Sample Army Counseling for Being Late

In this post, I want to provide a sample Army Counseling for being late.  If you supervise others, there’s a good chance that you will need to conduct this type of counseling at one point or another.  Let’s face it, some people have a problem showing up on time.

When someone you supervise is late for work, here are a few things I recommend you do.

– Talk to the Soldier to get the information about why/what happened

– If this is their first time being late, consider giving a verbal warning

– Realize that the soldier will give you an excuse, regardless of the situation

– Consider how many times the soldier has been late in the past and what punishments were given for being late

– Consider punishments you have given to other soldiers in similar situations

– Wait until you “cool off” before you issue punishment (especially if you are really angry)

If you decide that you want to write up an Army Counseling for being late, use something like the following statement:

“The purpose of this counseling is to inform you that you were six minutes late for formation on Tuesday, 8 Nov 2012.  The unit formation commenced at 0630 hours and you did not show up until 0636 hours.  On the previous day (7 Nov 2012) I reminded you about the formation time.  You also had a copy of the training schedule and training calendar, which provided the time and location for the formation.

When I talked to you about the situation on 8 Nov 2012, you told me there was a traffic jam and you got stuck in traffic.  My response was that you should have planned better and left your house earlier so you could show up on time.

Last month on (15 Oct 2011) you were also late for formation.  At that time I verbally counseled you about the importance of showing up on time.  I told you that if you were late again, I would recommend corrective training or administrative punishment to the Company Commander and First Sergeant.

Since you were late today (for a second time), I’m going to require that you do “extra duty” for 4 hours of work in your “off time.”  You will report to the Staff Duty NCO this Saturday (12 Nov 2012) at 0630 hours and complete his assigned tasks until 1030 hours.  If you show up late on Saturday or are late again for another formation within the next 90 days, I will recommend UCMJ or Administrative Action to the Company Commander.” END.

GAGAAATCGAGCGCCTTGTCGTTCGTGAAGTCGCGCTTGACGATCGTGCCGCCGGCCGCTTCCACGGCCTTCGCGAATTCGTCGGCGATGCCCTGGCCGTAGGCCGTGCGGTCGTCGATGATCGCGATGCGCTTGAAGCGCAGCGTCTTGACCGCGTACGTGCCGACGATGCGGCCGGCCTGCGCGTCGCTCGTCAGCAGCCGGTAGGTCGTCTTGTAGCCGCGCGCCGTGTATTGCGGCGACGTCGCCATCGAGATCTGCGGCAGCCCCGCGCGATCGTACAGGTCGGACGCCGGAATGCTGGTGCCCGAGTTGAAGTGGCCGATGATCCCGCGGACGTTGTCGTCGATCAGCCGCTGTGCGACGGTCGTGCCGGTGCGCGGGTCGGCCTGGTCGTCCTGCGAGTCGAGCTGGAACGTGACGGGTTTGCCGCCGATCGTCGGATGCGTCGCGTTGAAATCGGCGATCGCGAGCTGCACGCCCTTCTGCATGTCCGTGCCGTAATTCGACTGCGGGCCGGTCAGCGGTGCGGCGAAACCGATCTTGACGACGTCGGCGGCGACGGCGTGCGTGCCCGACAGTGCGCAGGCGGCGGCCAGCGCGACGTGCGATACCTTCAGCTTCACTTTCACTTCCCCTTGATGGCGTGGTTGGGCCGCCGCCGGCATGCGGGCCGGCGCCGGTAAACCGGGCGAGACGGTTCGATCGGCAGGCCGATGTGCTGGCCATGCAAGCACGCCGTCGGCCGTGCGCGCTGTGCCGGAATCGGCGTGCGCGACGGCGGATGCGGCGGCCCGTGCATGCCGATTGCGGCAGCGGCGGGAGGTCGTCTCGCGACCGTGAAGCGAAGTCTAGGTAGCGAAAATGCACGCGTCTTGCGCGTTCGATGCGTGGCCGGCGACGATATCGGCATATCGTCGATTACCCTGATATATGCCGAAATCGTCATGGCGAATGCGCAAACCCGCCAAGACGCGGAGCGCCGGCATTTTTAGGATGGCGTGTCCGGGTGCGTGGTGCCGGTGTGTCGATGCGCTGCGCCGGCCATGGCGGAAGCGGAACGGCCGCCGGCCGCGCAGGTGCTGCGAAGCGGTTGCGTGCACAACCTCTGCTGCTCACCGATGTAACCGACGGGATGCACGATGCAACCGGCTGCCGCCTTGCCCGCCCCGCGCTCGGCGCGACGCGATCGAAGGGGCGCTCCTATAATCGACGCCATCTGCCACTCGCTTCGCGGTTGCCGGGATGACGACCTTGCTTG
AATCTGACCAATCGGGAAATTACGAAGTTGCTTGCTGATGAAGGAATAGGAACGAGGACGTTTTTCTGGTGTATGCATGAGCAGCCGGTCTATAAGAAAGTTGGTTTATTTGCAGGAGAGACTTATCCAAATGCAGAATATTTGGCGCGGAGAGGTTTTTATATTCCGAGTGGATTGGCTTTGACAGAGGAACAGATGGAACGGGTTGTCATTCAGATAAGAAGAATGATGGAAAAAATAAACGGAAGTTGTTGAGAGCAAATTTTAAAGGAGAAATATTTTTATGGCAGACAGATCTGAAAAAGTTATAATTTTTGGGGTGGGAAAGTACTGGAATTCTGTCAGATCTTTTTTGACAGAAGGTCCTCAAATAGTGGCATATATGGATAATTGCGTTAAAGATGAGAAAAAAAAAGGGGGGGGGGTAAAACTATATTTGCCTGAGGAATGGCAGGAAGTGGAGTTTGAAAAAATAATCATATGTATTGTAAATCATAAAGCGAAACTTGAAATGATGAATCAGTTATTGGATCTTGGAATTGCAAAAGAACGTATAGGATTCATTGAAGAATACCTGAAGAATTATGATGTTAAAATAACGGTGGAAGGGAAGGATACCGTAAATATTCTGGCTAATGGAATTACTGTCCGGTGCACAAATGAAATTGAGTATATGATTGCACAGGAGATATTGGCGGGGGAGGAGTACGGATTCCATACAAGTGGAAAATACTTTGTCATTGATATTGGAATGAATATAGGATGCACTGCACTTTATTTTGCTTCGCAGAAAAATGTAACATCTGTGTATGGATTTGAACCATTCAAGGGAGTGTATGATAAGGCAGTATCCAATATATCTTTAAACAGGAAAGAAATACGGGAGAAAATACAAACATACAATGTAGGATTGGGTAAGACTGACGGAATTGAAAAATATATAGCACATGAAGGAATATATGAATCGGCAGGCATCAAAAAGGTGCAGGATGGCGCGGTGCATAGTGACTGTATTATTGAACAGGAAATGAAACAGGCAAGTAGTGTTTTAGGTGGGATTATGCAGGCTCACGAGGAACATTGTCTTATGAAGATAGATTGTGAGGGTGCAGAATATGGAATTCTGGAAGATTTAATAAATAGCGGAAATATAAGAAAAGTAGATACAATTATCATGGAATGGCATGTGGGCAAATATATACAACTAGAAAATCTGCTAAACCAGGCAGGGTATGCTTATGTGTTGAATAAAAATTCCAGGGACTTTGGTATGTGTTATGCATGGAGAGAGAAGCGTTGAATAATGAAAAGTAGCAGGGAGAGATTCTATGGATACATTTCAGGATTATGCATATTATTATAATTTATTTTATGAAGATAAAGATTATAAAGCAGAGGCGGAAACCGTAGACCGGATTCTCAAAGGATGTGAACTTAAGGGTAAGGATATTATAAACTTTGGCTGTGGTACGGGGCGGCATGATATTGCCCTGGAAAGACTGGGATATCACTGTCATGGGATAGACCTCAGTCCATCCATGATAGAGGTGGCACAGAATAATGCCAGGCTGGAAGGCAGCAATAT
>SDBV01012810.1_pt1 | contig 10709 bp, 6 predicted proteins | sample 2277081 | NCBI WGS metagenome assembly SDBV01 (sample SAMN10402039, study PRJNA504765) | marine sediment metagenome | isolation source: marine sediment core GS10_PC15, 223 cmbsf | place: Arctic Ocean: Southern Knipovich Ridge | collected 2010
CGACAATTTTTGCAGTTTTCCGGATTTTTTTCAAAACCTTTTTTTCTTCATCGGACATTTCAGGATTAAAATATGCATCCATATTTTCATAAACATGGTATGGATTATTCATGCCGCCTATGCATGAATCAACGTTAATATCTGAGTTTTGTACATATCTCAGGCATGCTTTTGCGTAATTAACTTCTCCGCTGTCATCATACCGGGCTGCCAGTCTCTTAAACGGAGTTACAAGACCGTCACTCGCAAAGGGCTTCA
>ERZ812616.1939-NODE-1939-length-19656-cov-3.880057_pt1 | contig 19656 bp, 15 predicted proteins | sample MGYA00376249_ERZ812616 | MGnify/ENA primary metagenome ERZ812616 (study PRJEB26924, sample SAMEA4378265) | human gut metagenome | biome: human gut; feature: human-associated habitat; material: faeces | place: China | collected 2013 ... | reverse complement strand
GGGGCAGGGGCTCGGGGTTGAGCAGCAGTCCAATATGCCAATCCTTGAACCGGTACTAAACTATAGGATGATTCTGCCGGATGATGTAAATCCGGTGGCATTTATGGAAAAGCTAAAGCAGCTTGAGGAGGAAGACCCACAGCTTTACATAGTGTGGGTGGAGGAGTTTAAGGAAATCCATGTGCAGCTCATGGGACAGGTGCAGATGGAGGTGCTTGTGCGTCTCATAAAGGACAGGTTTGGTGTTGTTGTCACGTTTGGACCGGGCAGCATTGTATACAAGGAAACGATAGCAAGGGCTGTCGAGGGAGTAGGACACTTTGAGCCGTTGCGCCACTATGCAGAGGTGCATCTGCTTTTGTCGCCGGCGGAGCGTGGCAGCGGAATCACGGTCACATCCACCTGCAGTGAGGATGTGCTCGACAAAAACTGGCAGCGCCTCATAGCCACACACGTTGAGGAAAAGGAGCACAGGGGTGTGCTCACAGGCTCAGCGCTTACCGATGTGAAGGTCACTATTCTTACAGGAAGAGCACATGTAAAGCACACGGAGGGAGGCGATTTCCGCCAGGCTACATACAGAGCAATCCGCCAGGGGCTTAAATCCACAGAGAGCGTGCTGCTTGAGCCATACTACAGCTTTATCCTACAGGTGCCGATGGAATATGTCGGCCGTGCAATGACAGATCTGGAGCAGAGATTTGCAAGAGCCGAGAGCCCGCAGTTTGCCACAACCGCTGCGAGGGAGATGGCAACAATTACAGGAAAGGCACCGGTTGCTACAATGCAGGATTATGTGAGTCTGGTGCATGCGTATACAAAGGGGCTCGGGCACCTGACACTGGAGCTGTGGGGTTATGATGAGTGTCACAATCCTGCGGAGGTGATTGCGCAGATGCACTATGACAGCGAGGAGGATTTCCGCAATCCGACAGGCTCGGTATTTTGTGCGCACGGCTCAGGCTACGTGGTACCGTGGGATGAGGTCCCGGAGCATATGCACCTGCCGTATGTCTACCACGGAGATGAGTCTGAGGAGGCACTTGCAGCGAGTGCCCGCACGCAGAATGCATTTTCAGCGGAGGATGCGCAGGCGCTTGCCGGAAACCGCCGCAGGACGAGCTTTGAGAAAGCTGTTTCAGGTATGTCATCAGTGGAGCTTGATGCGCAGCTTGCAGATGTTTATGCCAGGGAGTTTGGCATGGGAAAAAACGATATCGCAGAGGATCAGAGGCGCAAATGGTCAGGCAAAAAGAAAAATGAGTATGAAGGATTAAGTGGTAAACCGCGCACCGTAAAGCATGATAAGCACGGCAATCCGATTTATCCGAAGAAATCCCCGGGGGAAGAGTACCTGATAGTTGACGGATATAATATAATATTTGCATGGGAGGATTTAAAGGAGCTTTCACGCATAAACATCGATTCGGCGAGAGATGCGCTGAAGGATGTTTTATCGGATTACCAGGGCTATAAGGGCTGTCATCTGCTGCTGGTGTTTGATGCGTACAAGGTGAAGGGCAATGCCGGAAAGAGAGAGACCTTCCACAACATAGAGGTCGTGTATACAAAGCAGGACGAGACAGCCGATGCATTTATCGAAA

NOTE: Keep in mind that this is geared toward Active Duty Soldiers.  But, you can change or modify the Army Counseling for being late for your pertinent situation in the ARNG or USAR. I hope that helps.

Do you have any other suggestions for actions against tardiness? Do you have any questions? You can post them below. Thanks for visiting.

chuck holmes

Chuck Holmes
Former Army Major (resigned)

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5 thoughts on “Sample Army Counseling for Being Late”

  1. Army Counseling for being late is a great way to address the issue, especially if late attendance becomes an issue. I am the type of person who hates being late to anything, especially work or an event. Sometimes being late can be an accident, like oversleeping or certain life circumstances, but with the responsibilities and discipline requirements of being a part of the military, there really should be NO excuse for being late.

  2. My opinion and experience about being late: People who are chronically late steal from a crucial item in the rest of lives … our time. Everyone is late occasionally. Those who are habitually late, simply fail to plan properly. They don’t do what it takes to make sure to the best of their ability that they are able to do everything that they promise they will do. It make take a calendar, post it notes in weird places, and even writing on their hand at times. If they don’t want the party to start before they arrive, they need to get organized.

    I like the neutral tone of your Army Counseling for being late writeup. Neutral leaves room for fewer questions.

  3. Neil ODonnell

    Lateness cannot be tolerated. For a first time offense, a verbal reprimand seems sufficient. Explaining consequences for future instances should make sure most soldiers are on time in the future. For repeat offenders, being consistent with the punishments given is critical. If a unit perceives a lack of consistency or fairness, soldiers may lose respect for a Commanding Officer. As for a “cooling off” period, that is something I recommend for everyone. It is never a good plan to administer punishment or act when angry.

    1. In the Army, tardiness is not normally a problem. However, you always have one or two Soldiers that are habitually late, no matter how many times you counsel them. The best thing you can do is create a tardiness policy for your unit. For instance, the first time a Soldier is late might end up in a verbal counseling, the second time a written counseling and the third time a reduction in rank, etc. Put this in writing and tell your soldiers about your policy. Also, the nature of the event might justify the punishment. For instance, a Soldier missing movement for a deployment is obviously much worse than a Soldier being late for first formation in the morning.

  4. I laughed a bit when I saw that the soldier will give an excuse, regardless of the situation. Very true to life outside of the service as well, haha. There’s ALWAYS an excuse to be had!

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